Submitted by Marcia Howard, a resident of Richmond.
Albert William George Clifford was my maternal Grandfather born at Chipping Sodbury, Gloucestershire in 1886.
Prior to his medical discharge in 1916, he was serving in Malta with No.1 Coy, of the Royal Garrison Artillery as a Gunner.
He was subsequently presented with the Silver War Badge which in September 1916, King George V had authorised to honour all military personnel who had served at home or overseas since 4 August 1914, and who had been discharged because of wounds or illness.
Following his return home to his wife and 2 small children in Gloucestershire, he became Chauffeur to the local doctor, where he also contributed to the recruitment drive popularly known as ‘Your Country Needs You’.
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Submitted by Robert Amis. Captain Henry Amis (Robert’s grandfather) was commissioned into the 5th Battalion of the Yorkshire Regiment as a 2nd Lieutenant on 12 March 1915, Henry Amis transferred to the Royal Flying Corps. Family legend has it that 2Lt Amis was prone to crashing, which may account for his transfer back to the Yorkshire Regiment. The then Captain Amis was again serving with the 5th Battalion when on 28 October 1917 he was wounded and evacuated, suffering from the effects of mustard gas. Once he had recovered, he returned to the front line where he faced Germany’s final throw of the dice, the so called ‘Kaiser’s battle’ which was unleashed on 21 March 1918. Henry and the 5th battalion were in the thick of the fighting; trying to hold back the German advance. On 27 May 1918 he, along with 24 other officers and 638 Other Ranks, was declared missing. Amongst the papers donated to the museum by Robert is the diary of Captain Amis’ girlfriend, Dorothy Beckton. On 10 June 1918 she wrote… ‘Telegram saying my H G missing. I felt a sort of stunned at first…A horrible time of despondency, but there is really no need. I think my darling boy is almost sure to be a prisoner in Germany. It is rather heavy waiting but as soon as I can hear that he is safe, will be alright. And we shall be able to make up afterwards. I hope they will treat the dear old…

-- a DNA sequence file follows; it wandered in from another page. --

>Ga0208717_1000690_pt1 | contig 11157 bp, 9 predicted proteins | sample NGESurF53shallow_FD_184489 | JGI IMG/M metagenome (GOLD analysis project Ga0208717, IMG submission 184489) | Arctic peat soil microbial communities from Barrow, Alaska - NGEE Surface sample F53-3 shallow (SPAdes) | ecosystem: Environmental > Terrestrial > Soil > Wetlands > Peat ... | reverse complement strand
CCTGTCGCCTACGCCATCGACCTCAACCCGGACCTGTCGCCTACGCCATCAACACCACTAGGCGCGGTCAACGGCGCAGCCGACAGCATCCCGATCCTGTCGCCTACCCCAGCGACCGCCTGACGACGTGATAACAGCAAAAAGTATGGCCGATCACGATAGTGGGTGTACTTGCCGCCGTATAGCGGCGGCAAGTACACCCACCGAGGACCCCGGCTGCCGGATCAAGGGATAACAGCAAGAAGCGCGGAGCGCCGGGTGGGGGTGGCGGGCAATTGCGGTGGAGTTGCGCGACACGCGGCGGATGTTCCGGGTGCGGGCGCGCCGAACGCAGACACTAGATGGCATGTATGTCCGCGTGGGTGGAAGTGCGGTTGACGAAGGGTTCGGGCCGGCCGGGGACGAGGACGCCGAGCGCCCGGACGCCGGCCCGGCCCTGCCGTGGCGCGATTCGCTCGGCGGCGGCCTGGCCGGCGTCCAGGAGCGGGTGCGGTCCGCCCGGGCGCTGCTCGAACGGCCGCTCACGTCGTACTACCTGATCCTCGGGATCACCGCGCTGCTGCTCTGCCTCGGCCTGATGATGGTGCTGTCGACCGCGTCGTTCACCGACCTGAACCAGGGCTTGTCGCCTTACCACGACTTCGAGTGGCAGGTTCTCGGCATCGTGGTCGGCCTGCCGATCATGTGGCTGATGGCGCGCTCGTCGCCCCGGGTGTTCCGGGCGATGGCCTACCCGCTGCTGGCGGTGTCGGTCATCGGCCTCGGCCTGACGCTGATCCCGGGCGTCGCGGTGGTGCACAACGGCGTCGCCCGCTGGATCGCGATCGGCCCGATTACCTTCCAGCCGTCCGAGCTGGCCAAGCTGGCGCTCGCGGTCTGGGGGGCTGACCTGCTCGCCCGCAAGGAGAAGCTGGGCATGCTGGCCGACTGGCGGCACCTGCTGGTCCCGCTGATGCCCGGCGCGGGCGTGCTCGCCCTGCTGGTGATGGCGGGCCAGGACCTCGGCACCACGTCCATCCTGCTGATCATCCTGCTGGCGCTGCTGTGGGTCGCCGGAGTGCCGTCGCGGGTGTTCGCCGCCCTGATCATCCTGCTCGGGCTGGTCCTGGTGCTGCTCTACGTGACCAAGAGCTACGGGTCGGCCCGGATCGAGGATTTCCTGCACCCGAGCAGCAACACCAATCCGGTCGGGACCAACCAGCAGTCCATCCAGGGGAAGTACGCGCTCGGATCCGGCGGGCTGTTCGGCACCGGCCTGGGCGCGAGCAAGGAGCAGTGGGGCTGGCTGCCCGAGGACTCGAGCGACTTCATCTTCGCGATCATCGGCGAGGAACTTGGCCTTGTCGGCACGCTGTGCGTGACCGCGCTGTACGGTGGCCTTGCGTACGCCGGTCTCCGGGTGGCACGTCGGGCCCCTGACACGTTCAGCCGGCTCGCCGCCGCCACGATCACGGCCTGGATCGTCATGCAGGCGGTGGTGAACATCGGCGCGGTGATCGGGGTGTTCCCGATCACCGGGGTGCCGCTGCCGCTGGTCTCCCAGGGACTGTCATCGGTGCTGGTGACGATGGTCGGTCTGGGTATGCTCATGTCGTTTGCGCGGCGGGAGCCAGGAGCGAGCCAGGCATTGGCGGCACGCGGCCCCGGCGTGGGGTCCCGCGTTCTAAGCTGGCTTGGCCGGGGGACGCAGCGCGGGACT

Howard Muckle a resident of Richmond for the last 50 years (via Corbridge and Newcastle) provided this story of his grandfather, Blackbird Baggott. Blackbird Baggott (named after his mother Jane Blackbird) joined the Hawke Battalion of the Royal Naval division in 1915 and served at Gallipoli as an infantryman between May and August that year. The British Royal Naval Division was made up of men from the Royal Navy and its reserve forces. These men, who were not needed at sea, fought on land alongside the Army during World War One. The records cover more than 50,000 officers and ratings who joined the Royal Naval Division or who passed through Crystal Palace, London when it was used as an initial training centre during the First World War. Blackbird was transferred to the Army Service Corps and then the Royal Flying Corps as a Fitter from 1916 to 1919. After being demobbed in 1920 he married and had two children but rejoined the RAF in 1923 (with service number 47402). He served with 1 Squadron, 55 Squadron in Iraq from 1926 – 28, and then 503 Squadron in the UK, with whom he was serving when he died in 1935. His death certificate stated Blackbird Baggott died of Malnutrition whilst based on a training camp at RAF Halton.
John Francis Allan (pictured here as a child) was Vicky Hurwood’s great uncle. He was born in Richmond on 7 December 1886, the fifth son of Leonard and Mary Allan. During the First World War he served as Stoker Petty Officer J F Allan K/89 aboard HMS Formidable. Following the outbreak of World War I, the ship was part of the 5th Battle Squadron which conducted operations in the English Channel. The ship and her men were was based at Portland and then Sheerness to guard against a possible German invasion. Despite reports of submarine activity, early in the morning of 1 January 1915, whilst on exercise in the English Channel, Formidable sank after being hit by two torpedoes from U-24. The loss of life amounted to 35 officers (including the Captain) and 512 men from a compliment of 780. She was the second British battleship to be sunk by enemy action during the First World War. Stoker PO John Allan has no known grave and is commemorated on the Chatham Naval Memorial and Richmond War Memorial.